Int. Arch. Photogramm. Remote Sens. Spatial Inf. Sci., XL-7, 209-216, 2014
https://doi.org/10.5194/isprsarchives-XL-7-209-2014
© Author(s) 2014. This work is distributed under
the Creative Commons Attribution 3.0 License.
 
19 Sep 2014
Rapid Disaster Analysis based on Remote Sensing: A Case Study about the Tohoku Tsunami Disaster 2011
C.H. Yang1, U. Soergel1, Ch. Lanaras2, E. Baltsavias2, K. Cho3, F. Remondino4, and H. Wakabayashi5 1Technische Universität Darmstadt, Institute of Geodesy, Darmstadt, Germany
2ETH Zurich, Institute of Geodesy and Photogrammetry, Zurich, Switzerland
3Tokai University, School of Information and Science & Technology, Kanagawa 259-1292, Japan
4Bruno Kessler Foundation, 3D Optical Metrology unit, via Sommarive 18, 38123, Trento, Italy
5Nihon University, College of Engineering, I Computer Science, Koriyama, Fukushima, Japan
Keywords: Disaster Analysis, SAR, Optical Images, Image Co-registration, Change Detection, Image Matching, Curvelet Filtering, Morphological Approach Abstract. In this study, we present first results of RAPIDMAP, a project funded by European Union in a framework aiming to foster the cooperation of European countries with Japan in R&D. The main objective of RAPIDMAP is to construct a Decision Support System (DSS) based on remote sensing data and WebGIS technologies, where users can easily access real-time information assisting with disaster analysis. In this paper, we present a case study of the Tohoku Tsunami Disaster 2011. We address two approaches namely change detection based on SAR data and co-registration of optical and SAR satellite images. With respect to SAR data, our efforts are subdivided into three parts: (1) initial coarse change detection for entire area, (2) flood area detection, and (3) linearfeature change detection. The investigations are based on pre- and post-event TerraSAR-X images. In (1), two pre- and post-event TerraSAR-X images are accurately co-registered and radiometrically calibrated. Data are fused in a false-color image that provides a quick and rough overview of potential changes, which is useful for initial decision making and identifying areas worthwhile to be analysed further in more depth. However, a bunch of inevitable false alarms appear within the scene caused by speckle, temporal decorrelation, co-registration inaccuracy and so on. In (2), the post-event TerraSAR-X data are used to extract the flood area by using thresholding and morphological approaches. The validated result indicates that using SAR data combining with suitable morphological approaches is a quick and effective way to detect flood area. Except for usage of SAR data, the false-color image composed of optical images are also used to detect flood area for further exploration in this part. In (3), Curvelet filtering is applied in the difference image of pre- and post-event TerraSAR-X images not only to suppress false alarms of irregular-features, but also to enhance the change signals of linear-features (e.g. buildings) in settlements. Afterwards, thresholding is exploited to extract the linear-feature changes. In rapid mapping of disasters various sensors are often employed, including optical and SAR, since they provide complementary information. Such data needs to be analyzed in an integrated fashion and the results from each dataset should be integrated in a GIS with a common coordinate reference system. Thus, if no orthoimages can be generated, the images should be co-registered employing matching of common features. We present results of co-registration between optical (FORMOSAT-2) and TerraSAR-X images based on different matching methods, and also techniques for detecting and eliminating matching errors.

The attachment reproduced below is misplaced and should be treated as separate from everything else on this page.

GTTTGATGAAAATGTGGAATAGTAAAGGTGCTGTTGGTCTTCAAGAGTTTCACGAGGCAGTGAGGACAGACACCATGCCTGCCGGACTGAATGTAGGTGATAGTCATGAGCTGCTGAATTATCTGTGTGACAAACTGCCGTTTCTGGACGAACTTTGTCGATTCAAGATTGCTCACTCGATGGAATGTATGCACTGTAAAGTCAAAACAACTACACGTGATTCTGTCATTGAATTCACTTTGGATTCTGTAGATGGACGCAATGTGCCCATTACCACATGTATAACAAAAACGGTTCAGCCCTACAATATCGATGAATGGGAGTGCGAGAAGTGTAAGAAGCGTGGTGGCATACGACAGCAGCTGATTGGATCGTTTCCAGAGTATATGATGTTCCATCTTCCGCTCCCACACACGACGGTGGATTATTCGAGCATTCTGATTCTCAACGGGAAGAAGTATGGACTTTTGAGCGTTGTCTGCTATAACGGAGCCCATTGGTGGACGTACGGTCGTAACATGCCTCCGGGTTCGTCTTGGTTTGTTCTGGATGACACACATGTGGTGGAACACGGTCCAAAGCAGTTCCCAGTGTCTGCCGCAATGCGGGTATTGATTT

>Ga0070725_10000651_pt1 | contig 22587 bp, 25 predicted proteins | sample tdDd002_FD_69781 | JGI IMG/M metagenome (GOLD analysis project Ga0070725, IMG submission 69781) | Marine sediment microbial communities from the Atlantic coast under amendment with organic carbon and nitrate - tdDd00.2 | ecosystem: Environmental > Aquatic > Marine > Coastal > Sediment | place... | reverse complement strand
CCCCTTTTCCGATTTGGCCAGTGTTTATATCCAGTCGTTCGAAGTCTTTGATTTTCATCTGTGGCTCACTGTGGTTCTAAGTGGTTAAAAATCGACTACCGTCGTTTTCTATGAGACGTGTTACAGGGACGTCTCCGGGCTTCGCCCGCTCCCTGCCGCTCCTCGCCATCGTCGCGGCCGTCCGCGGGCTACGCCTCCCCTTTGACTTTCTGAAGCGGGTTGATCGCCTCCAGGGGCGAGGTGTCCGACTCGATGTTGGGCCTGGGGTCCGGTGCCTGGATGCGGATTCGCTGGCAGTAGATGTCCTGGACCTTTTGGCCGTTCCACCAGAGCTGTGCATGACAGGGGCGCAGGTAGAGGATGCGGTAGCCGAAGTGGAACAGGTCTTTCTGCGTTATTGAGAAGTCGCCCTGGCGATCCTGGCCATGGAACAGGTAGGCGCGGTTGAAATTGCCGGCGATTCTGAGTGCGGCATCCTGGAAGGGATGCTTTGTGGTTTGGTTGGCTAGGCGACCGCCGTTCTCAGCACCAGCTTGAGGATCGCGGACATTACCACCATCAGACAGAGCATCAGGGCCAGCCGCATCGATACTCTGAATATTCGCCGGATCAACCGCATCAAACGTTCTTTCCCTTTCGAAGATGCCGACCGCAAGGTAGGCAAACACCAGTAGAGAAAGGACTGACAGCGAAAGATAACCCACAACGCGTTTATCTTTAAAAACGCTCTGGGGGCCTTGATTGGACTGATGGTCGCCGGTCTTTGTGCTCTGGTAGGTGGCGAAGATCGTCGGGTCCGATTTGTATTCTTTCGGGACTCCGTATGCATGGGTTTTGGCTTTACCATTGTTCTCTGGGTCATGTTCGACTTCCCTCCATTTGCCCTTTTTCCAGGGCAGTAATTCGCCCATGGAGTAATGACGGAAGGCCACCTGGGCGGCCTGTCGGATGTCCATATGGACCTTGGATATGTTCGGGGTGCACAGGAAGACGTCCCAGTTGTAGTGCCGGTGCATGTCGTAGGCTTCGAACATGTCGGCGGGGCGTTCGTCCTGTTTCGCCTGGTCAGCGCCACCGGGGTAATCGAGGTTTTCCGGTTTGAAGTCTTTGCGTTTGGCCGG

Conference paper (PDF, 3405 KB)


Citation: Yang, C. H., Soergel, U., Lanaras, Ch., Baltsavias, E., Cho, K., Remondino, F., and Wakabayashi, H.: Rapid Disaster Analysis based on Remote Sensing: A Case Study about the Tohoku Tsunami Disaster 2011, Int. Arch. Photogramm. Remote Sens. Spatial Inf. Sci., XL-7, 209-216, https://doi.org/10.5194/isprsarchives-XL-7-209-2014, 2014.

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